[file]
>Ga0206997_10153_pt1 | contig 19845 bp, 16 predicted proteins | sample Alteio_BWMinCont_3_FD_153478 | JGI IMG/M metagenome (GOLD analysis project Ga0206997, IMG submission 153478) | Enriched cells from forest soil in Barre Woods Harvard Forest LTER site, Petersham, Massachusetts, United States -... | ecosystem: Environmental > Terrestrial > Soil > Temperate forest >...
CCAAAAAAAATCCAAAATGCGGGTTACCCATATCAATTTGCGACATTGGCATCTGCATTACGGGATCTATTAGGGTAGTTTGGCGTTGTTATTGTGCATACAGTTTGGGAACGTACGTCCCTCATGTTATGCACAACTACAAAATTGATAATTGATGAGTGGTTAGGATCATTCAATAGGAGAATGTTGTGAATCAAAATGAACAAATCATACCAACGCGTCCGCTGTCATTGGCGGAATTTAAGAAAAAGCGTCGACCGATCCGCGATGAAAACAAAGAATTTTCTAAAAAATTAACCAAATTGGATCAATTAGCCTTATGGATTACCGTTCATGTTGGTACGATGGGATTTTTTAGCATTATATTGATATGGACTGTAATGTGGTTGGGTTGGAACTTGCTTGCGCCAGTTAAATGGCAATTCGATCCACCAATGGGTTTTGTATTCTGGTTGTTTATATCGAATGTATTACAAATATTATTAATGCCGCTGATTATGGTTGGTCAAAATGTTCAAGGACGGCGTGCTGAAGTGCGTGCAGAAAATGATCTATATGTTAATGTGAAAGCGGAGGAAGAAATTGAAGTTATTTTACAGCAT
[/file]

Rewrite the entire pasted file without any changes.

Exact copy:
>Ga0206997_10153_pt1 | contig 19845 bp, 16 predicted proteins | sample Alteio_BWMinCont_3_FD_153478 | JGI IMG/M metagenome (GOLD analysis project Ga0206997, IMG submission 153478) | Enriched cells from forest soil in Barre Woods Harvard Forest LTER site, Petersham, Massachusetts, United States -... | ecosystem: Environmental > Terrestrial > Soil > Temperate forest >...
CCAAAAAAAATCCAAAATGCGGGTTACCCATATCAATTTGCGACATTGGCATCTGCATTACGGGATCTATTAGGGTAGTTTGGCGTTGTTATTGTGCATACAGTTTGGGAACGTACGTCCCTCATGTTATGCACAACTACAAAATTGATAATTGATGAGTGGTTAGGATCATTCAATAGGAGAATGTTGTGAATCAAAATGAACAAATCATACCAACGCGTCCGCTGTCATTGGCGGAATTTAAGAAAAAGCGTCGACCGATCCGCGATGAAAACAAAGAATTTTCTAAAAAATTAACCAAATTGGATCAATTAGCCTTATGGATTACCGTTCATGTTGGTACGATGGGATTTTTTAGCATTATATTGATATGGACTGTAATGTGGTTGGGTTGGAACTTGCTTGCGCCAGTTAAATGGCAATTCGATCCACCAATGGGTTTTGTATTCTGGTTGTTTATATCGAATGTATTACAAATATTATTAATGCCGCTGATTATGGTTGGTCAAAATGTTCAAGGACGGCGTGCTGAAGTGCGTGCAGAAAATGATCTATATGTTAATGTGAAAGCGGAGGAAGAAATTGAAGTTATTTTACAGCAT